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Thread: Is the GRE important?

  1. #1

    Is the GRE important?

    I seriously don't think GRE is an appropriate indicator for grad school performance.

    I got only 1140..
    but my undergrad GPA is 4.0 from an ivy league institution.

    Anyway, do you think 1140 is sufficient for the top schools like mit and gsd??

    I just hope they don't value GRE that much..

  2. #2
    Quote Originally posted by wrongaccount View post
    Anyway, do you think 1140 is sufficient for the top schools like mit and gsd??
    Hard to say, I know that in the case of Rutgers, 1100 combined is the bare minimum. When I was at the MIT Open House a few weeks ago there was no mention of the GRE at all. I'm not sure if that means it isn't that important or that it is just assumed that everybody applying probably has above average scores. That being said, looking at data for the top schools and the median scores tend to be in the mid to high 1200's.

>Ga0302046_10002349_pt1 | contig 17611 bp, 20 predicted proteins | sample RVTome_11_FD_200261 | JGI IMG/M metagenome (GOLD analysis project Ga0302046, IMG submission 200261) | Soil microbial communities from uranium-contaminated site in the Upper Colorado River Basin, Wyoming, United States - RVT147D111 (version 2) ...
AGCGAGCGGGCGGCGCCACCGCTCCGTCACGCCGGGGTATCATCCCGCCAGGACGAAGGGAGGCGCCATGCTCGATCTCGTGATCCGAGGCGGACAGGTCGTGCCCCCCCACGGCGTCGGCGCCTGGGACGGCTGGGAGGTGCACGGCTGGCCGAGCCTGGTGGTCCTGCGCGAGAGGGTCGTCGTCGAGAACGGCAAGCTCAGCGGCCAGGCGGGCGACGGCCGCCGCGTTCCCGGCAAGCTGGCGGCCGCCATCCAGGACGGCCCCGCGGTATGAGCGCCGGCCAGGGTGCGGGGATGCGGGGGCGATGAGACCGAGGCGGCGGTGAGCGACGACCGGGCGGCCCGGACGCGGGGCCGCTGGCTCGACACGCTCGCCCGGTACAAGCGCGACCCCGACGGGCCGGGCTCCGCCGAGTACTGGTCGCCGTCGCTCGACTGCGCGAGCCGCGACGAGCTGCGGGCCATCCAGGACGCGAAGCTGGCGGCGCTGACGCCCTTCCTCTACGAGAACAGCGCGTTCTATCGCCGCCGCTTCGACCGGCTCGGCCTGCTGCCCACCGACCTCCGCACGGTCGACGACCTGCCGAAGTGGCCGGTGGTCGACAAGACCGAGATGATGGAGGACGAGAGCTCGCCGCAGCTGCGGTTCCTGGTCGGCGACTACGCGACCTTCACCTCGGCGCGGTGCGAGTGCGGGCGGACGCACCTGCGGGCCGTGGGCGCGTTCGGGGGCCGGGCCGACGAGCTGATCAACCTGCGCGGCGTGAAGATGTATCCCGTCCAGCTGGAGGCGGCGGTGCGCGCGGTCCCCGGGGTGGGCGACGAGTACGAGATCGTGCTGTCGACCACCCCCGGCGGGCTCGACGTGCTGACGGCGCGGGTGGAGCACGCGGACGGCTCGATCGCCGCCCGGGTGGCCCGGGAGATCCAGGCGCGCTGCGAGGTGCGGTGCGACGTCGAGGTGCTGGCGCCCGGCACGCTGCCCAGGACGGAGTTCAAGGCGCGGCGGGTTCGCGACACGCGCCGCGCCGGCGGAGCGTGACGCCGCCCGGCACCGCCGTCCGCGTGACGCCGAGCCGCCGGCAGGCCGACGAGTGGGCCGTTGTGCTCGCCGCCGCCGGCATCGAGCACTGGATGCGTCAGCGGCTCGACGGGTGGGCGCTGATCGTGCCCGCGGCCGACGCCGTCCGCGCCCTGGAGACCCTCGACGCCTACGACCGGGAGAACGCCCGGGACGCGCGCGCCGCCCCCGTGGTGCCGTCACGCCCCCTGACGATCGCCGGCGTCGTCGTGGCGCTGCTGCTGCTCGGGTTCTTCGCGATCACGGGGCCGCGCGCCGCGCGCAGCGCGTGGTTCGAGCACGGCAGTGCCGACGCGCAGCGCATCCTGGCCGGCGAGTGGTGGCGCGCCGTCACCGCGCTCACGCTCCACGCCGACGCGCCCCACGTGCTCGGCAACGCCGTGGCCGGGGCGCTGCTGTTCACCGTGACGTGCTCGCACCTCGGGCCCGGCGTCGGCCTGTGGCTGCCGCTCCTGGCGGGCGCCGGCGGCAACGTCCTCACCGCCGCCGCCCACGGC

3. #3
    From what I've heard, the GRE isn't as important a factor for admissions in urban planning as it is in other grad programs. You have to imagine, though, that schools like MIT and Harvard are going to be very selective and looking for any reason to deny an applicant.

    I mean, your GPA is obviously solid and you stand a chance anywhere, but I tend to believe that for the top schools, at least, there is a tacit understanding applicants will have high test scores.

  4. #4
    Cyburbian
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    When I went to MIT's open house (a couple open houses ago) someone asked about GREs. The head of the program said that they first see if an applicant is in the "middle range." If yes, then they don't really think any more about GRE and move on to Personal Statement (most important) and Recommendations. If someone is below average they're going to look at that more closely; same if someone is way above average. He didn't say what he considered "middle range" but my guess is 1200-1400.